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, 31 (2), 105-11

Teaching Clinical Thinking to First-Year Medical Students

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Teaching Clinical Thinking to First-Year Medical Students

Abraham Fuks et al. Med Teach.

Abstract

Background: The ability to think clearly and critically is necessary to normal human conduct. Particular forms of reasoning characteristic of practitioners of medicine have been studied, but a principled pedagogical framework that also reflects clinical practice has not been delineated.

Aims: The goals are: identify the principles that underlie the clinical thinking of physicians, develop a pedagogical framework, and design and implement curricular modules for medical students in the first year of their studies.

Methods: The authors reviewed prior work on clinical thinking of physicians and medical students as well as reflective pieces by seasoned clinicians. They also examined modalities of logic and inference used by physicians and others. The designed modules were implemented at the Faculty of Medicine at McGill University and linked to training in attentive listening and clinical observation.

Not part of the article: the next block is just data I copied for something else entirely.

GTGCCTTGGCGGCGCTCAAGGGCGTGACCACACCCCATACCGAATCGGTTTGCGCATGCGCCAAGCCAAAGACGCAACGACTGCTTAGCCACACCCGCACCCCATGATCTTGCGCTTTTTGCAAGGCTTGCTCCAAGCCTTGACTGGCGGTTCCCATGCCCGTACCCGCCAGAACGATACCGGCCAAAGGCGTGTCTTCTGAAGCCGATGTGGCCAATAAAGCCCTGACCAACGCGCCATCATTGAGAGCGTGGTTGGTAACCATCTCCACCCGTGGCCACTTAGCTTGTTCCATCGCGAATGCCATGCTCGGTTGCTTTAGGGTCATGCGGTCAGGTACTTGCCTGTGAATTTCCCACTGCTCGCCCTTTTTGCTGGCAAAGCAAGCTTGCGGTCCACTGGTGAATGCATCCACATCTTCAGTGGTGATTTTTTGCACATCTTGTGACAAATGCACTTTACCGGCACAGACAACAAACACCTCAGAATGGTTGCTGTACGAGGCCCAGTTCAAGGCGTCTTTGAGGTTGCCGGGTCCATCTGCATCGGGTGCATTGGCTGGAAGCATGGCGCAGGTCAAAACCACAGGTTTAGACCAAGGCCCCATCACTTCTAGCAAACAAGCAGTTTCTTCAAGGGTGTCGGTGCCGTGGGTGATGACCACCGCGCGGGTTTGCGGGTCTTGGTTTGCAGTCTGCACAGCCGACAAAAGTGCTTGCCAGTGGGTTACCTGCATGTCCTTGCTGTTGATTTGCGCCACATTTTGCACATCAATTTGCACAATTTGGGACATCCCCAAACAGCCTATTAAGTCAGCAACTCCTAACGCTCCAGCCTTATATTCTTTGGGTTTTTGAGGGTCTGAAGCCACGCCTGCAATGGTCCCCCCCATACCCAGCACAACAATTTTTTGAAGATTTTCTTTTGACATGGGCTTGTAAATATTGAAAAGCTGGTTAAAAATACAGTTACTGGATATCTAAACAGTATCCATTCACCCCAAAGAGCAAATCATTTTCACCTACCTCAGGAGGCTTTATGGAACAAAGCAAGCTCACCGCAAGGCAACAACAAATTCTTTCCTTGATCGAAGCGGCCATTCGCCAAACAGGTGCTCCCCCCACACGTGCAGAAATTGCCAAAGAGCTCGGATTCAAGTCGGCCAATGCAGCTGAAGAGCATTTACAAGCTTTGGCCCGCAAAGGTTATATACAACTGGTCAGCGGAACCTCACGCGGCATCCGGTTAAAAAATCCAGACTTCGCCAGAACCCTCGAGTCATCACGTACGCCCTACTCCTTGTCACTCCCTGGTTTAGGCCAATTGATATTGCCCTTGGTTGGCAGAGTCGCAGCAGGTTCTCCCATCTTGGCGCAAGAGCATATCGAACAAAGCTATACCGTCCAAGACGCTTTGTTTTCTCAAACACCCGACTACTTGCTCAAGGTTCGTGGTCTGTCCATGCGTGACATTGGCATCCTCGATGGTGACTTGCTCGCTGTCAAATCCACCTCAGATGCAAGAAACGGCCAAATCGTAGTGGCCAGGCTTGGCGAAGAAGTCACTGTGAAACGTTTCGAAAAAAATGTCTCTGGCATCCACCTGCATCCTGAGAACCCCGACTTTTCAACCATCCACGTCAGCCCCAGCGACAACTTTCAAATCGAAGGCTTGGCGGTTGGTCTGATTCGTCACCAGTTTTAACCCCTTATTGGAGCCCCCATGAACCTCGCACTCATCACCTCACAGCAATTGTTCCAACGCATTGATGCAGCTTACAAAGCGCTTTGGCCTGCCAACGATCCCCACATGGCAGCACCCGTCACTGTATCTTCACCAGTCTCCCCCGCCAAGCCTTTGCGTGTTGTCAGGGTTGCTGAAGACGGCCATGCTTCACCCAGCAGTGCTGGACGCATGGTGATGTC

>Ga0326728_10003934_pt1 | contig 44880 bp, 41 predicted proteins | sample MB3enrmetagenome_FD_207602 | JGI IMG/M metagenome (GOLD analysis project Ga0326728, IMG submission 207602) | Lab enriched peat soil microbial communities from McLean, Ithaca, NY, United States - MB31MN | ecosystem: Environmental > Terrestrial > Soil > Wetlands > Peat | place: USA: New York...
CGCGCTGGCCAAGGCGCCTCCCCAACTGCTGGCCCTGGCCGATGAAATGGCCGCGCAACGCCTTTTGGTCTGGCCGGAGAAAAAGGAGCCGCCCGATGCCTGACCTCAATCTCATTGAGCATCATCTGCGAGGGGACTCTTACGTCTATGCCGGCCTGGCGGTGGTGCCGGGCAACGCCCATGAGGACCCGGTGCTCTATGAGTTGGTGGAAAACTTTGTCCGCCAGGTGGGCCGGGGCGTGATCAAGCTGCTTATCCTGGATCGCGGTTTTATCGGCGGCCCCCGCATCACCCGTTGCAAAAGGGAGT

Results: Five core features of a pedagogic framework on clinical thinking were developed and used to design and implement a series of teaching modules for first-year medical students.

Conclusions: The core features, and the modules based upon them, can serve for further empirical work on clinical reasoning and lead to modules for advanced students as they progress in their acquisition of expertize.

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